(one synonym : Chalciope lycopodia Geyer, 1837)
CATOCALINAE, EREBIDAE, NOCTUOIDEA
(Photo: courtesy of Donna Tomkinson, Cooroy, Queensland)
These Caterpillars are initially pale green, becoming brown in later instars, with vague stripes along the body, and with narrow black bands between the segments.
The caterpillars are missing two pairs of prolegs, and so they move in a looper fashion.
The caterpillars feed on plants in the family POACEAE, including
and are an agricultural pest on:
The caterpillars have also been found on plants in other families including
The caterpillars pupate in a sparse white cocoon in a twisted leaf or in the leaf litter.
The pupa is brown with a length of about 2 cms.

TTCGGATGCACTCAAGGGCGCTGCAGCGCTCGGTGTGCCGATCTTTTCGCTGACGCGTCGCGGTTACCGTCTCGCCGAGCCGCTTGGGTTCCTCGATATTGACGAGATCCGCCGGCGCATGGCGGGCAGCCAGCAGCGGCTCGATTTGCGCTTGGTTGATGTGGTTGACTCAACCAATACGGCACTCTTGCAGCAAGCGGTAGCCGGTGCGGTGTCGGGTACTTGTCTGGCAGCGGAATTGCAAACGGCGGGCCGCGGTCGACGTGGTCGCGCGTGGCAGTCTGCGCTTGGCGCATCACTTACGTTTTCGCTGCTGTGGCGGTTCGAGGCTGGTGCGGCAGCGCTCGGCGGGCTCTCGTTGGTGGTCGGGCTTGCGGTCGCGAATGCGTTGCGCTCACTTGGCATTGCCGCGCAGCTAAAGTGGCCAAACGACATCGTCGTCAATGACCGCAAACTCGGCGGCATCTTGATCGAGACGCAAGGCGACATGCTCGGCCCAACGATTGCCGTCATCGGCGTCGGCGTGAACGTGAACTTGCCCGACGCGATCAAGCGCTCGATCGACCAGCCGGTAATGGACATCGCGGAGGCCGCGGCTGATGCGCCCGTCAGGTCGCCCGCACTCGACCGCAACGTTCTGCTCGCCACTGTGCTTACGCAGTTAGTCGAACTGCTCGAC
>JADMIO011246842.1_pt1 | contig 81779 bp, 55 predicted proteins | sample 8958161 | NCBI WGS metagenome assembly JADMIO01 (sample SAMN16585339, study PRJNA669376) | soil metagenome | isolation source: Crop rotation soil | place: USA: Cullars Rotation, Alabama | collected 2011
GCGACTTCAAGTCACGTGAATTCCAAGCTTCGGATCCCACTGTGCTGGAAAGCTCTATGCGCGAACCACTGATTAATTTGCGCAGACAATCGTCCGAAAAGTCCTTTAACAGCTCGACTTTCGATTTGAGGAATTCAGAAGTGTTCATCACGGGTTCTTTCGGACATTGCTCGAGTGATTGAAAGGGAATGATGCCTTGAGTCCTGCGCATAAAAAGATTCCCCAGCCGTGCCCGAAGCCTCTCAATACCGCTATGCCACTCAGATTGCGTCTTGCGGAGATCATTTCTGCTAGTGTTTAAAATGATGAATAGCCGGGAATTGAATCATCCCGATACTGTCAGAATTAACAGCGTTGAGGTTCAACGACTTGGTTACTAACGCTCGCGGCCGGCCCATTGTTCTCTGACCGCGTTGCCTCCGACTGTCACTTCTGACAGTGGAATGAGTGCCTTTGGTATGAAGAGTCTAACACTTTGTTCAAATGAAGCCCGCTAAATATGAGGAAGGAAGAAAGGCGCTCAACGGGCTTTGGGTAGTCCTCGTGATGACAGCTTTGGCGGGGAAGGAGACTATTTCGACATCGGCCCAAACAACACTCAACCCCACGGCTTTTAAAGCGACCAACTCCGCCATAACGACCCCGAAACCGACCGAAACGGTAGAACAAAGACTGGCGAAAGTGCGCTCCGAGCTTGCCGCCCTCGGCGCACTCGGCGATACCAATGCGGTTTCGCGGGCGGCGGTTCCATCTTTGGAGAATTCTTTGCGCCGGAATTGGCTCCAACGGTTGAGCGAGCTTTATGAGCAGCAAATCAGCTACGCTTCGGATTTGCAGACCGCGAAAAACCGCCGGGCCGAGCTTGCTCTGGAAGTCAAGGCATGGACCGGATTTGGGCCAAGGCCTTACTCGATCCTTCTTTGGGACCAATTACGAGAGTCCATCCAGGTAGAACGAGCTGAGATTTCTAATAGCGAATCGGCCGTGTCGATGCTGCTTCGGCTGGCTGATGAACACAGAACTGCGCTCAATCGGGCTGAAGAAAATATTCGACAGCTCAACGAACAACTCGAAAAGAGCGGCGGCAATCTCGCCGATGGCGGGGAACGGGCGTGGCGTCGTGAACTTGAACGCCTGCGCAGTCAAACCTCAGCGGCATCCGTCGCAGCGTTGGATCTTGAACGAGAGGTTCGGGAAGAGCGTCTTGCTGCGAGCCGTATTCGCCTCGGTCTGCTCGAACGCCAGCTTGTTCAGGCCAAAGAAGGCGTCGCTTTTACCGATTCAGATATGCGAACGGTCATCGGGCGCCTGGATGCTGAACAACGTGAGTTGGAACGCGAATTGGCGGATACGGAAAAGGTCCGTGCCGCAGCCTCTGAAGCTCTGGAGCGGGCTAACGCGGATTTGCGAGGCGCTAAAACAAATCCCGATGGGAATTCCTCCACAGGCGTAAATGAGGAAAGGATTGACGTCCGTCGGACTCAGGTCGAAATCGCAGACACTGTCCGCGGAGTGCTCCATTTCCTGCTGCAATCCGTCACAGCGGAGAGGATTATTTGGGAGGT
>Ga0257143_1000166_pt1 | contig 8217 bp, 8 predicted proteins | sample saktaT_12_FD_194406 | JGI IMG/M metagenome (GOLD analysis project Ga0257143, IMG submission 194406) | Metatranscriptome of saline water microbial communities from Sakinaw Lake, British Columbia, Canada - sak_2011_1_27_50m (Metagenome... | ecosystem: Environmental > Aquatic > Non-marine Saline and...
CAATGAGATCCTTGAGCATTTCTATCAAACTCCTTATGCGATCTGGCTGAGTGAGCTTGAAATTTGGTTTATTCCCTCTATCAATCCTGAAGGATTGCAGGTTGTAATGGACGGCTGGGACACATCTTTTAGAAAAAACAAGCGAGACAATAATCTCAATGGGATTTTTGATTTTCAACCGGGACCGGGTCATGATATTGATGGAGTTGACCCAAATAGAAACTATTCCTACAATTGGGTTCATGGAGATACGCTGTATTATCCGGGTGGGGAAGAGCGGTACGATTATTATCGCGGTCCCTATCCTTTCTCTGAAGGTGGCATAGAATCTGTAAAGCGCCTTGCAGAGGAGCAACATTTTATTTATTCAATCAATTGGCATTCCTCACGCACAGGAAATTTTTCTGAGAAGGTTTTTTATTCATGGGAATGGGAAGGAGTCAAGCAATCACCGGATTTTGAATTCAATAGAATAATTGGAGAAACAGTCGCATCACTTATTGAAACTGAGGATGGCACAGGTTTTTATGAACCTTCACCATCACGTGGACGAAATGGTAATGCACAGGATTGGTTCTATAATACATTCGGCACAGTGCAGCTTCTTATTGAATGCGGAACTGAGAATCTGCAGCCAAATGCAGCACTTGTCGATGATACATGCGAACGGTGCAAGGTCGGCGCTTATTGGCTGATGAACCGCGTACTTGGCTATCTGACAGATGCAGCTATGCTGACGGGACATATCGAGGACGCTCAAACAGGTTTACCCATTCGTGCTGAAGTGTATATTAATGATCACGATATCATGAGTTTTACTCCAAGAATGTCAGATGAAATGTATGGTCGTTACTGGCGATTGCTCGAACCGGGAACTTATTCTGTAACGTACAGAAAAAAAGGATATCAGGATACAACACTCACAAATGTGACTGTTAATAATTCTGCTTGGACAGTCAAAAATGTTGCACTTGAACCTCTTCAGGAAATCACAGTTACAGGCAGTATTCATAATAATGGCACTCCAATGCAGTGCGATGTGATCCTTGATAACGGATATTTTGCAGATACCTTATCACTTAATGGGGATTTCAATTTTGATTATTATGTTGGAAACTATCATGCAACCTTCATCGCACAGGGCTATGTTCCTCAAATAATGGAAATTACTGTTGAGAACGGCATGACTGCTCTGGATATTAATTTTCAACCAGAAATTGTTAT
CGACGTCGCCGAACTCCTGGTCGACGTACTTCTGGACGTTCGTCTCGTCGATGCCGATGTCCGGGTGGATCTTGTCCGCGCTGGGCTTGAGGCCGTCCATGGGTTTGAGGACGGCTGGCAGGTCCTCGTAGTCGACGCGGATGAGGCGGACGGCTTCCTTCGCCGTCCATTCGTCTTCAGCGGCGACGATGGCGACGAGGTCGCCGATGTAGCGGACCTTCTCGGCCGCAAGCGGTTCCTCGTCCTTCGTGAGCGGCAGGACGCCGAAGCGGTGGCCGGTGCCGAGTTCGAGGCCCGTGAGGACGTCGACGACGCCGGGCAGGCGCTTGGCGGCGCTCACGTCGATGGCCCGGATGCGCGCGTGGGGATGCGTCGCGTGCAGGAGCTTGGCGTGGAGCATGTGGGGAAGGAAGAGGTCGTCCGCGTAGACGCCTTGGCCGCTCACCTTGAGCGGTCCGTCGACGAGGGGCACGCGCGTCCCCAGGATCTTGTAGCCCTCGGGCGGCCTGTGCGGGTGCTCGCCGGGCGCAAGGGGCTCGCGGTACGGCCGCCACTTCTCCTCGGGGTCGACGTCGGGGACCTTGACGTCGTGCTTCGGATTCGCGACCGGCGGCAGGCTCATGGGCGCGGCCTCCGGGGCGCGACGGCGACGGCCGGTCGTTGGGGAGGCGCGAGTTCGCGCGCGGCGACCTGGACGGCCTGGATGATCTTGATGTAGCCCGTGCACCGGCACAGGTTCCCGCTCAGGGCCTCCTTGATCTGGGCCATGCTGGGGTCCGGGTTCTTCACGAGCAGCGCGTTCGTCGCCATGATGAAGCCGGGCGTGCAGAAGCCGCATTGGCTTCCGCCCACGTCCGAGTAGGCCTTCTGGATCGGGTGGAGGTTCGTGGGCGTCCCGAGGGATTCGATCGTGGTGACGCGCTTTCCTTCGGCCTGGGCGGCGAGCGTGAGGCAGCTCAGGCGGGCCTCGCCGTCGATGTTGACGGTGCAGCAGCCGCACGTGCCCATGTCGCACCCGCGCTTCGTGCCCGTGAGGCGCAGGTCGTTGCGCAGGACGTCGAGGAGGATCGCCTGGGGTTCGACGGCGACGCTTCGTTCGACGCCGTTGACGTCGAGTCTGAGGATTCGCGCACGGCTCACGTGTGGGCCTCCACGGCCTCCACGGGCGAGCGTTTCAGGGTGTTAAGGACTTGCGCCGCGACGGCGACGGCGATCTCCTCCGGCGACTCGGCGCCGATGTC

The adult moth is brown with a variable markings including a diagonal dark line with a pale edge across each wing, and a small black dot near the base on the hind margin of each forewing. The wingspan is about 4 cms.
The adult females appear to have hairy fans beside the head which can be opened. These fans probably disperse pheromones to attract males.
The moths are known to pierce fruit to suck the juice.
The species is found across Asia and the Pacific, including :
as well as in Australia in
The eggs are spherical with ribs, and are green with purple markings.
A similar species, Mocis proverai that has been confused with Mocis frugalis, is found in the Middle East and Africa. It differs mainly in the genitalia.
Further reading :
J.R. Agnew (ed.),
Australian Sugarcane Pests,
Bureau of the Sugar Experiment Stations (Indooroopilly) 1997, pp. 54-55.
Ian F.B. Common,
Moths of Australia,
Melbourne University Press, 1990, pp. 65, 452.
Johan Christian Fabricius,
VI Glossata, Noctua,
Flensburgi et Lipsiae : Kortii xxxii, p. 601, No. 45.
LeapFrogOz, Kuranda, 2008, pp. 5, 25.
Tropical Queensland Wildlife from Dusk to Dawn Science and Art,
LeapFrogOz, Kuranda, 2015, p. 144.
(updated 21 September 2008, 25 May 2018, 6 October 2020)